Season 5, Post 13: Prime time for pampered pooches
Lockdown seems like a distant memory for most, but one permanent reminder in many households (including your author’s) is that a small, furry, four-legged thing has now become – after perhaps that impulsive initial decision – a fully established family member. Pet ownership, of course, is not a new phenomenon. Animals have been human companions since time immemorial, so much so that we spent well over $150bn globally on our pets in 2022. Most recent data, however, show both good and bad news on ownership and expenditure trends.
The Global Pet Expo, the industry’s largest event, hosted annually in Orlando, has just finished. Sadly, your author was not able to attend but he did read the annual report published in conjunction by the American Pet Products Association (APPA), its organiser. Surprisingly, the number of US households with pets declined from 70% in 2021 to 66% in 2022, a reversal – for the first time – of the longstanding trend towards increased pet ownership. The APPA posits that animals that passed away in the last year have not been replaced, while some younger consumers have either paired pets when moving in with like-minded partners or returned to their parental home. Mathematically, these dynamics reduce the percentage of pet-owning households.
Happily, the APPA suggests that there have been few instances of buyer’s remorse. On the contrary, with over 10% annual growth last year, US pet expenditure reached $137bn in 2022 and is now larger than the domestic home building, domestic airline and beauty & personal care sectors (valued respectively at $127bn, $124bn and $91bn). As the photos attest, barely a week passes without a new dog toy (or bag of treats) entering your author’s the house. Encouragingly, the APPA forecasts a further 4.9% increase in expenditure over 2023, more than double Bloomberg’s estimate for US GDP growth.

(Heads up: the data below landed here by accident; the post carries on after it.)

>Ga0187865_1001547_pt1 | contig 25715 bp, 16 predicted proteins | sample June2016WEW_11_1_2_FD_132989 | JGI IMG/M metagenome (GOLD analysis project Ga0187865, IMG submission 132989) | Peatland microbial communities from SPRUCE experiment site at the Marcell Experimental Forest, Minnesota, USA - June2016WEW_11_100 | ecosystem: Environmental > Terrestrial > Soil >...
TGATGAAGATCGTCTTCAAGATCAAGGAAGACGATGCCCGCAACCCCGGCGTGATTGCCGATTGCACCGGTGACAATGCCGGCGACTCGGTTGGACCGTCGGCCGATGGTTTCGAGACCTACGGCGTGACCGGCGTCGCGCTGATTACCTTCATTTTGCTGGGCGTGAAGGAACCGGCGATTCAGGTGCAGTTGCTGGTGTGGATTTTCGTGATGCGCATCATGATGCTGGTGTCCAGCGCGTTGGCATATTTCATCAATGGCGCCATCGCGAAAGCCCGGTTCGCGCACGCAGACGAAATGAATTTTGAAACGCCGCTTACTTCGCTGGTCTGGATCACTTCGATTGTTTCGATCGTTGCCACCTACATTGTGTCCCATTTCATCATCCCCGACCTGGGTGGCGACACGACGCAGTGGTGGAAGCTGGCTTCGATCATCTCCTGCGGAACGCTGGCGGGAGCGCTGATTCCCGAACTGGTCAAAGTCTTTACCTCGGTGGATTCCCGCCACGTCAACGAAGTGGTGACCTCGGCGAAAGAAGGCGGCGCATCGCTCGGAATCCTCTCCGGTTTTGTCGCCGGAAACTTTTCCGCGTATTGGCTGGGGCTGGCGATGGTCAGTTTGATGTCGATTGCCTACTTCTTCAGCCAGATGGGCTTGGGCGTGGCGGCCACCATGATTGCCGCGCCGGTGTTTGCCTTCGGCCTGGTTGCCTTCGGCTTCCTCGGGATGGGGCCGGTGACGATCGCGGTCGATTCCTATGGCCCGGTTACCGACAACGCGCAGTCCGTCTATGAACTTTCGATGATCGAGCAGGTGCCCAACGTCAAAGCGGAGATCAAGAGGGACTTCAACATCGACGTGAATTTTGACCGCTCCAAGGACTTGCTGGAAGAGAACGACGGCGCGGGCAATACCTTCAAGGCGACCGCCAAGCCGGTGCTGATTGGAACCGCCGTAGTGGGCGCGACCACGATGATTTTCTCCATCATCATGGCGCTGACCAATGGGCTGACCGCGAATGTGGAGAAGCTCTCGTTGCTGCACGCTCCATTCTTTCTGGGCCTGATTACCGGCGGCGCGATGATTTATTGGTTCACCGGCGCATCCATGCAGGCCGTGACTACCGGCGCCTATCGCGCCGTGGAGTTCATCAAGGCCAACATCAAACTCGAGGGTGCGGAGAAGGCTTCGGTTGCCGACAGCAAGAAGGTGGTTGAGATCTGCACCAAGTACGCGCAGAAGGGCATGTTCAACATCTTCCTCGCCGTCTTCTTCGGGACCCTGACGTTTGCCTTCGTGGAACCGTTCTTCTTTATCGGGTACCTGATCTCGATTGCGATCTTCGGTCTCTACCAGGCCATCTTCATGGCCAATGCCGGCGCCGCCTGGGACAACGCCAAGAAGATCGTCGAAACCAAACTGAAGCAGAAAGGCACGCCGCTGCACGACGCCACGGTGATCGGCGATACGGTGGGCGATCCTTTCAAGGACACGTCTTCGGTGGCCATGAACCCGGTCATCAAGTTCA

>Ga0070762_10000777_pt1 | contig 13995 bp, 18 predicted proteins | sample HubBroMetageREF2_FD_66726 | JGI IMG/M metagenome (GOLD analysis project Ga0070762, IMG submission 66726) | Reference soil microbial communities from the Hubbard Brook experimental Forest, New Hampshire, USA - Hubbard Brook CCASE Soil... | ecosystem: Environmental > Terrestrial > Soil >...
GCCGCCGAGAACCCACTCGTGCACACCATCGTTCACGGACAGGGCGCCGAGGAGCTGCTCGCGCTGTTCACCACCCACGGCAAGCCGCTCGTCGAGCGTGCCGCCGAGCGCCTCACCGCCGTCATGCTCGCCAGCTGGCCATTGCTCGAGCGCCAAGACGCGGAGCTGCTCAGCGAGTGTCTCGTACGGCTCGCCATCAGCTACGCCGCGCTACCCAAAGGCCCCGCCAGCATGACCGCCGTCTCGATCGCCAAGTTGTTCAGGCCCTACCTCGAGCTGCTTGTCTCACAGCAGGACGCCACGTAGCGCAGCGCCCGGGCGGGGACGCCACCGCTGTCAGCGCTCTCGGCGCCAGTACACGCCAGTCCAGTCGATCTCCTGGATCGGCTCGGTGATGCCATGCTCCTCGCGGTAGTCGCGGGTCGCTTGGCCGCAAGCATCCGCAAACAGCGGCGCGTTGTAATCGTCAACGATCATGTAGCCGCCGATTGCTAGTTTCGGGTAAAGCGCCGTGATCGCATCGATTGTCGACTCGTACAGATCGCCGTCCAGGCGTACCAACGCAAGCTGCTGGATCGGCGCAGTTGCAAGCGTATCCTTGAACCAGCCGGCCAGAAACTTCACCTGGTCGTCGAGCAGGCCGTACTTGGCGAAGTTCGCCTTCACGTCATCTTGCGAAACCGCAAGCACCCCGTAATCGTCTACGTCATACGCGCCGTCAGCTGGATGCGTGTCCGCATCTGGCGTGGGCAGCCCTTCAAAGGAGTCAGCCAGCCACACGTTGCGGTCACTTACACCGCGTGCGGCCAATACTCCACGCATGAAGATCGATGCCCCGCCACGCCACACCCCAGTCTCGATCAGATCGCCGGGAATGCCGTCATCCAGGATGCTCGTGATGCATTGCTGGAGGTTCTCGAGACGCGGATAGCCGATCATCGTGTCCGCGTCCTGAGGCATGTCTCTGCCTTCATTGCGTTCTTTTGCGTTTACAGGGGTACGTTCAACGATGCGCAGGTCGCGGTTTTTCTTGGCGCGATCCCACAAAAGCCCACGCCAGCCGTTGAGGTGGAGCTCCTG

Good news, then, for pampered pooches. The expenditure trends afoot in the US are being broadly replicated globally and, in our view, represent part of the growing trend of pet humanisation, a topic we first discussed two years ago. This is a long tail (no pun intended) opportunity, with the scope to premiumise various segments of the pet economy being significant. The industry is also highly recession-proof. More people would rather give up Netflix than their pet. Providers of premium pet products should therefore stand to benefit, but longer animal life expectancy should also be positive for specialist healthcare providers. More diagnostics and enhanced veterinary services are potentially where the biggest Dollars will be spent.
5 April 2023